If you attend London Design Festival next month, don’t miss this small, jeweled exhibition, which will bring you directly into the heart of the 60s. The decade marked an exceptional time of creativity in design, when innovation triumphed over tradition, where emotion overcame logic. British architect and interior designer Max Clendinning (1924-2020) embodied the spirit of the sixties with his work in interiors, furniture, and architecture. Now, Simon Andrews has curated the upcoming exhibition ‘Max Clendinning: Interior Eulogies,’ which sheds light on this British icon. It will open on September 13th at Sadie Coles HQ, London.
While Clendinning is perhaps best known for his 1965 design, Maxima chair, inspired by the typeface of early computers and found in many museum collections, his interiors were fascinating and perfectly captured the revolutionary spirit of the time. The interior of the Georgian home in Islington, which he shared with partner, theater designer Ralph Adron, for 40 years, was the most ambitious expression of his daring language.
We learn that Clendinning delivered some of the most sumptuous and wildly exotic domestic interiors of the era. This home became so iconic that journalists, writers, and photographers, never stopped publishing it. “In a subsequent iteration of their home,” Andrews says, “all surfaces dissolve to a uniform palette of universal white, living components indistinguishable from walls and floors, an oversized illuminated tulip offering an unanticipated gesture of familiarity.” Star player in the evolution of the design market over the last 20 years through his chair at Christie’s, Andrews knows about vintage design more than all of us and has been considered mentor to many of us. Everything he does should get your attention, as his thinking is at the forefront of design history.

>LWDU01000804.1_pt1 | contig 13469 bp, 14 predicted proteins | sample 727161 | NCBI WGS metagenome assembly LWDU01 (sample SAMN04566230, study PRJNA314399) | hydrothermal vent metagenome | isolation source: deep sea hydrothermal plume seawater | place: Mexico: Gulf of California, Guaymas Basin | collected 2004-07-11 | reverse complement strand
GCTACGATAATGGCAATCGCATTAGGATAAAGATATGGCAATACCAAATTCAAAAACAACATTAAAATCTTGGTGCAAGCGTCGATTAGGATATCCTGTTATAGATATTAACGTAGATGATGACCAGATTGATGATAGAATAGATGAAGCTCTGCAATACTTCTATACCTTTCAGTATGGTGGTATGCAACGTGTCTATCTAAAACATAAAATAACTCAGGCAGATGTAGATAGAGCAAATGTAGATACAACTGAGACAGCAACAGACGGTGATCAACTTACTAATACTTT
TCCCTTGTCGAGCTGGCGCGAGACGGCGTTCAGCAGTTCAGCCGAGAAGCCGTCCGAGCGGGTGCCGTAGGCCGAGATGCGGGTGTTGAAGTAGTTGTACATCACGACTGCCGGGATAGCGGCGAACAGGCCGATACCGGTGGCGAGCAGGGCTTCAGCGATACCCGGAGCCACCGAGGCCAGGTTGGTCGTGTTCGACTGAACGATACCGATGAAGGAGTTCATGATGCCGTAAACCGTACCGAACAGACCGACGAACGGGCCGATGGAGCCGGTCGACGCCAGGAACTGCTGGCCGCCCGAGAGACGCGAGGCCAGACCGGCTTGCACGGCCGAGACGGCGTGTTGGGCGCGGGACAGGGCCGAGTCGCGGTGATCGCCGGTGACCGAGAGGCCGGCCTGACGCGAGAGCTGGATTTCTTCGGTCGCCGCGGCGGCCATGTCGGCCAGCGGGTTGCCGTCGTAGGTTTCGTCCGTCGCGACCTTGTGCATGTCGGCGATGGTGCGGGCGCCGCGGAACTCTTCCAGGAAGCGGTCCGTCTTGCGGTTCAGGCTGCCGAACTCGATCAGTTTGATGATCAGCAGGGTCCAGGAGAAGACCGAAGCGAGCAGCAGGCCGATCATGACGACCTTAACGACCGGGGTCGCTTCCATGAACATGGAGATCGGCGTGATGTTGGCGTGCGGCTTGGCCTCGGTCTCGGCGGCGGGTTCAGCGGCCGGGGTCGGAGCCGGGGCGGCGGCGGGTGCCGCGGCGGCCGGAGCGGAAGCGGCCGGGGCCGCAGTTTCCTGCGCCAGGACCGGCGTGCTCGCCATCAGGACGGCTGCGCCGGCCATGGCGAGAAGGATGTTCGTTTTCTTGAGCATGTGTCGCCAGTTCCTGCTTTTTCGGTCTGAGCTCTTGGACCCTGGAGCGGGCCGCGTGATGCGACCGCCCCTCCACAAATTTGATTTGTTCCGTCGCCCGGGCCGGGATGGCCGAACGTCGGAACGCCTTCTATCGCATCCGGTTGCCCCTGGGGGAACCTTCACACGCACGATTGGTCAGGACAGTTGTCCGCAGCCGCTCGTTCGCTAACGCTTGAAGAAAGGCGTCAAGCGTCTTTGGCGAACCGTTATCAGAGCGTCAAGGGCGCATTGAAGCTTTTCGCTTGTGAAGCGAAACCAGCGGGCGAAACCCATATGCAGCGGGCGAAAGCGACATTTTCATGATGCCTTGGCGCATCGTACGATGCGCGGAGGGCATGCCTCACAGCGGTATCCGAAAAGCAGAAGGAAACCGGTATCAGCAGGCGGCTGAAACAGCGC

The exhibition will assemble previously unseen works of furniture and sculpture from the collection of Ralph Adron, and from other private collections, illuminating the world of Clendinning, who was born in Northern Ireland, and who trained as a painter before qualifying as an architect in 1953. It will be a rare opportunity to step into the private world of this icon, to experience a dramatic and powerful Pop-Art space, and to encounter classics from the 60s.
Max Clendinning, ‘Ariel’ chair, for Race Furniture Ltd., stained plywood, aluminium, wool upholstery, 1967; Image: © Max Clendinning & Ralph Adron, courtesy Sadie Coles HQ, London; Photo: Katie Morrison.